Recently, I finally got the chance to watch
the movie The Terminal [not available on American Netflix], featuring Tom Hanks as a stateless,
eastern-European guy, stuck at JFK airport for several months, due to incredibly unfortunate
circumstances. Naturally, it made me wonder, just how realistic
are the circumstances in the movie? Now, I could just review the movie, and talk
about what they got right and what they got wrong, but I think I’d like to go down a
slightly different route, mostly because I’m paranoid about copyright stuff (my How to
Train Your Dragon video didn’t exactly go scot-free). However, I will give you a little bit of spoiler-free
synopsis, just so we know what we’re talking about. A man by the name of Viktor Navorski flies
into New York JFK International Airport, directly from his fictional home country of Krakozhia
(honestly, though, direct flight? How the hell did you manage that?! I could never do that, I had a layover in
Seattle when I went down for VidCon this year!) However, news breaks out that a successful
coup has taken place while he was in the air, and now the US doesn’t recognize Krakozhian
passports, and, just to make things worse, Krakozhia had also closed their borders, leaving
Navorski hopelessly trapped in the international terminal, until something can be done. So, first thing’s first, has this happened
in real life? Sadly, this does actually happen quite a bit. Wikipedia has a whole page dedicated to people
who have lived in airports, and with most of them, the root of their problem usually
has to do with visas and/or passports being either expired or revoked, but also involve
statelessness. Statelessness basically means that… actually,
this is a pretty easy word to understand, the person has no citizenship of any country,
done. This, of course, can have dire consequences
for the 10 million people currently stuck without a country. So, of course, as you almost certainly know
from my Know Your Visa video, many countries have different visa requirements for people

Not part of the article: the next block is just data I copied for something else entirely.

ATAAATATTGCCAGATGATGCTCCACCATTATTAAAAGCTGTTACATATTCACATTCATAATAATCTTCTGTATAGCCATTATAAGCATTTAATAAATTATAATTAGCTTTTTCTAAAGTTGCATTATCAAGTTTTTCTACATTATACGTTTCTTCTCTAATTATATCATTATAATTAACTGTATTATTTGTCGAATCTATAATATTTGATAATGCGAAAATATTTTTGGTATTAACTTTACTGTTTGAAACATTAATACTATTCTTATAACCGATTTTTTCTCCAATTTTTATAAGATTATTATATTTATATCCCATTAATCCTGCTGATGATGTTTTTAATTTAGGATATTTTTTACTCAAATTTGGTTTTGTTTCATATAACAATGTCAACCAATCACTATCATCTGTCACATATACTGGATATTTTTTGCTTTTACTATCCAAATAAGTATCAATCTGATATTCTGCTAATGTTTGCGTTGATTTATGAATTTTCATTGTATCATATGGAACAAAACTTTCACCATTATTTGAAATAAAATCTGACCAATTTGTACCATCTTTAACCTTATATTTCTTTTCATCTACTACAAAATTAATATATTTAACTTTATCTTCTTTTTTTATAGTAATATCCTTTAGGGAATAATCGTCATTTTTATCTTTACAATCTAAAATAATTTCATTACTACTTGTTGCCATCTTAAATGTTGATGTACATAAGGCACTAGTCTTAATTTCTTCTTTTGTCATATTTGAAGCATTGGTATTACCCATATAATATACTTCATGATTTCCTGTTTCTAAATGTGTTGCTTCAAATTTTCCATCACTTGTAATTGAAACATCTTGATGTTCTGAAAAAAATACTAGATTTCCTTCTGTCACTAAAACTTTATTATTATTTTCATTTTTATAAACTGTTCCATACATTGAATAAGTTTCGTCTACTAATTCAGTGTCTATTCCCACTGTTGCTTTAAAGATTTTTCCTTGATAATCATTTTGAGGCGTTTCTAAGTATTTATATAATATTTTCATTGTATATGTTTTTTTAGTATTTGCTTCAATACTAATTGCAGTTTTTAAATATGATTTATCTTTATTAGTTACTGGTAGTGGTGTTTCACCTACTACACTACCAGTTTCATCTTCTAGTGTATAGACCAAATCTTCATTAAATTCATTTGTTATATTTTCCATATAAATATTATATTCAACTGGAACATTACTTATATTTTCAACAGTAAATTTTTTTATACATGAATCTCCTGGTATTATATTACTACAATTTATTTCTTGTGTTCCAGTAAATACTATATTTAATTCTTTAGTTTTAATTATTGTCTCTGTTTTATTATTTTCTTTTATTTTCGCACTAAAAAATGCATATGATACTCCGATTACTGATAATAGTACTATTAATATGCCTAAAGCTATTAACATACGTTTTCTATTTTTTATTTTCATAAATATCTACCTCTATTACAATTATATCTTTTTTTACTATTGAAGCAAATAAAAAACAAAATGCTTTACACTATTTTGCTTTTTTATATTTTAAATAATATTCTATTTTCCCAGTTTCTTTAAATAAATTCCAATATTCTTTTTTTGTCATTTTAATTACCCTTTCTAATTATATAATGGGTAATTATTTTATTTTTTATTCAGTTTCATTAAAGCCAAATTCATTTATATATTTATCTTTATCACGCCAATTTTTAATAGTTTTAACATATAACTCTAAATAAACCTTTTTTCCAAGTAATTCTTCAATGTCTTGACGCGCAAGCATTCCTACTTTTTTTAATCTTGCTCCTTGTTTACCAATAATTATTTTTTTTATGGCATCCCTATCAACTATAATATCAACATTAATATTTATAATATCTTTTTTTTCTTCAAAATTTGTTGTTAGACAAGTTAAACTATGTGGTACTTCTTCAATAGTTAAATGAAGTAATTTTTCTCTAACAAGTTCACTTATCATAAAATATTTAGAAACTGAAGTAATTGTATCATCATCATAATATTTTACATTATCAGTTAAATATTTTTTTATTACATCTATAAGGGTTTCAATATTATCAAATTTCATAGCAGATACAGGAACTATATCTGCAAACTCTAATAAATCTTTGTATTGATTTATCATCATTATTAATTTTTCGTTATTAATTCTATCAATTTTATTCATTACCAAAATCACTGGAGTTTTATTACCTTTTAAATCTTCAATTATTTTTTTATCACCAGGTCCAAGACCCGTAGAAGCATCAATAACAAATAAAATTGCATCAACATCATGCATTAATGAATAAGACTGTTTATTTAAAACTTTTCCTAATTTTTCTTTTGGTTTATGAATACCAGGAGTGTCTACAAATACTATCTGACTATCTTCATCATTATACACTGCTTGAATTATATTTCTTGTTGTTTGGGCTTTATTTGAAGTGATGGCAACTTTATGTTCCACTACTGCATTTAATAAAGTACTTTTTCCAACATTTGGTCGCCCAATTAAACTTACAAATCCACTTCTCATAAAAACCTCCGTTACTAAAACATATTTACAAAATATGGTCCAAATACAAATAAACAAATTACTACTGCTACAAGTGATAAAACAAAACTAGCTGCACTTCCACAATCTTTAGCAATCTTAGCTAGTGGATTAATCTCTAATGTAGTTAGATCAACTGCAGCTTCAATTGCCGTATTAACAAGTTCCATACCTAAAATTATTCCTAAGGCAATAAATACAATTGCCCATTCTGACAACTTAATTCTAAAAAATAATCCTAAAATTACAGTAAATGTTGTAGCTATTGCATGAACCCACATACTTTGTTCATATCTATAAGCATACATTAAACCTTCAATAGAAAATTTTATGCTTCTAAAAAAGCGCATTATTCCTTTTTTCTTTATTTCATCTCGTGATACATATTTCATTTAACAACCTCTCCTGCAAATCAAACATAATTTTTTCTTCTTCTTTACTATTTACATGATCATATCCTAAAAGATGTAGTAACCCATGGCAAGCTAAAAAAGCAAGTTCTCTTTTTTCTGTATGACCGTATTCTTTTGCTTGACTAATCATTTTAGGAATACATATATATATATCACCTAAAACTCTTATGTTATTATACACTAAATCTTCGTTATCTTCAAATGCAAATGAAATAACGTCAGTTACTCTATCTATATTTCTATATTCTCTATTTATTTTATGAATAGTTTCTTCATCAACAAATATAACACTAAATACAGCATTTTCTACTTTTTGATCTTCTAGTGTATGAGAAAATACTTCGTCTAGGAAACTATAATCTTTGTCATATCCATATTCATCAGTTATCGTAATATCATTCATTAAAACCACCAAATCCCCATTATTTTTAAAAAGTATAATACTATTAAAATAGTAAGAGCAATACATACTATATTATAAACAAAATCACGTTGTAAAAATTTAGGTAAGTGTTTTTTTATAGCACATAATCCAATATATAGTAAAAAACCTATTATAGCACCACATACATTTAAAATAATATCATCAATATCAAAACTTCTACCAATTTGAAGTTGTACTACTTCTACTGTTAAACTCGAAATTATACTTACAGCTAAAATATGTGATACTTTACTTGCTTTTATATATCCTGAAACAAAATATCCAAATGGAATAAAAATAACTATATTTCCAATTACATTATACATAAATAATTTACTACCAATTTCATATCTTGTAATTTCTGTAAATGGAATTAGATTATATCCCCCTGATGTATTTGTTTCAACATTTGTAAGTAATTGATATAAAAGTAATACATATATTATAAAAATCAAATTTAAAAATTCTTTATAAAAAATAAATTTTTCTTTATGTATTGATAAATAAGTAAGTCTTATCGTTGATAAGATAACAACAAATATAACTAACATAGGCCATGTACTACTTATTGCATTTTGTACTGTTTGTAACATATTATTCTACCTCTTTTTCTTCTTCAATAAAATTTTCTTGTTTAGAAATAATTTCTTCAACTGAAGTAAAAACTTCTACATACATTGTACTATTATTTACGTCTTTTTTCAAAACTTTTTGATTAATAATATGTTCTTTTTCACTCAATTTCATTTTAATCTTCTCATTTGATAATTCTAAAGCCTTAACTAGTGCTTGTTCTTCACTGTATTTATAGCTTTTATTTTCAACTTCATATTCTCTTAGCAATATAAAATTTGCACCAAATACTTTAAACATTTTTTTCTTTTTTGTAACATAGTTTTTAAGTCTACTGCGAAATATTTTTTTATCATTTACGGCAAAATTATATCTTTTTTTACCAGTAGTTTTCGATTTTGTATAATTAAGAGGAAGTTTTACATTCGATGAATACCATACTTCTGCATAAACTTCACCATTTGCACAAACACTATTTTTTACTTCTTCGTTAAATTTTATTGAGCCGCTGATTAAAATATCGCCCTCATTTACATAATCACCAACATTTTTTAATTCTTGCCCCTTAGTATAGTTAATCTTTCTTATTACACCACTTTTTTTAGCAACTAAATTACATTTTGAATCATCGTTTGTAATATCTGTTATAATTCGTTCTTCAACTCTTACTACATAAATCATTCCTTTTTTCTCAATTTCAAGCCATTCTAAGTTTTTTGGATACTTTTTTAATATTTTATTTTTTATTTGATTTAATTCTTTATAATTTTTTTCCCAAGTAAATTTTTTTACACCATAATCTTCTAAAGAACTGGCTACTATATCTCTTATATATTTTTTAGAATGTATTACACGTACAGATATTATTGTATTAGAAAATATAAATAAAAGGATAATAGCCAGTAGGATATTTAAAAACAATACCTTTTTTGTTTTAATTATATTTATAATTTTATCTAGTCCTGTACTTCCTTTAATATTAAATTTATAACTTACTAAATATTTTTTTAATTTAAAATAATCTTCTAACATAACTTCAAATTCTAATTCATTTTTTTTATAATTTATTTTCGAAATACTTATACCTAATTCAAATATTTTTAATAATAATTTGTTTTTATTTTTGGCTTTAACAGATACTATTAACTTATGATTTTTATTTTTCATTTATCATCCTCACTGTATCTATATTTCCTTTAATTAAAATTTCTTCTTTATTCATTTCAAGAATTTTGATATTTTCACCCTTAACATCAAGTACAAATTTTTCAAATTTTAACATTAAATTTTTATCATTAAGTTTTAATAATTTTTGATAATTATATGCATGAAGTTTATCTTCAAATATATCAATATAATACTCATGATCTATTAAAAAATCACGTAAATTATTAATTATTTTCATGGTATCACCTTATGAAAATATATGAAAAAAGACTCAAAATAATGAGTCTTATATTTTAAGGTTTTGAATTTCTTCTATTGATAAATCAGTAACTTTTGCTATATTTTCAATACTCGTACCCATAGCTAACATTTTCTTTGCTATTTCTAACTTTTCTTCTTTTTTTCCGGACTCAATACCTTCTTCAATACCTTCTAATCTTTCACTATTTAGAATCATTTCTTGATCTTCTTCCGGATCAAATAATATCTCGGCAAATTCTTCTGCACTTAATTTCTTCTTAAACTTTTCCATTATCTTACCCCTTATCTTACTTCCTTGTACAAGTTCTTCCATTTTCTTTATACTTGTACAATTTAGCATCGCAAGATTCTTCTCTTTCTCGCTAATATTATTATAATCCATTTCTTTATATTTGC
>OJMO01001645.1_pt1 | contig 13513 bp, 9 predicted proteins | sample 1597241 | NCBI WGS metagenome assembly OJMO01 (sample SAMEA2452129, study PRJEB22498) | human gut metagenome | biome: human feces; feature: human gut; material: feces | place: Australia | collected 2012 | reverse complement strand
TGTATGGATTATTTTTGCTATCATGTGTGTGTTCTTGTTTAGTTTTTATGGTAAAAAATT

of different nationalities. For example, to enter the United States, there
are basically three categories: completely visa-free, which is basically Canada, Palau,
Micronesia, and the Marshall Islands (if you know why those last three are on the list,
you are a super-nerd, and deserve a high-five from me); then are the visa-waiver countries,
like the UK, Germany, Australia, Chile, Brunei (for some reason), etc.; and of course, there’s
everywhere else, whose citizens need a visa prior to travel, from their local US embassy
or consulate. However, to be on the visa-free or visa-waiver
list, you need a nationality, and to get a visa, you need a passport, but to have a passport,
you still need a nationality, so if you have no nationality, doing some quick math shows
us that a=b=c, therefore a=c, therefore stateless persons aren’t entering any countries very
easily. The best example of this is also probably
one of the best known individuals who has lived in an airport, Mehran Karimi Nasseri,
a former Iranian citizen, who lost his citizenship, and was exiled from Iran in 1977, around the
same time as a lot of… other things. He wrote a book about his experiences, which
actually inspired The Terminal, as he wanted to seek refuge in the UK, but ended up stuck
in Paris Charles d’Gaulle Airport from 1988 to 2006, when he was hospitalized for an “unspecified
ailment”. Though it is perhaps important to remember
that he wasn’t actually stuck in the international zone, and was actually offered asylum in Belgium,
but I mean… it is Belgium, so… Now, for those of you who don’t watch Wendover
Productions, and/or have never traveled internationally before, here’s how exactly international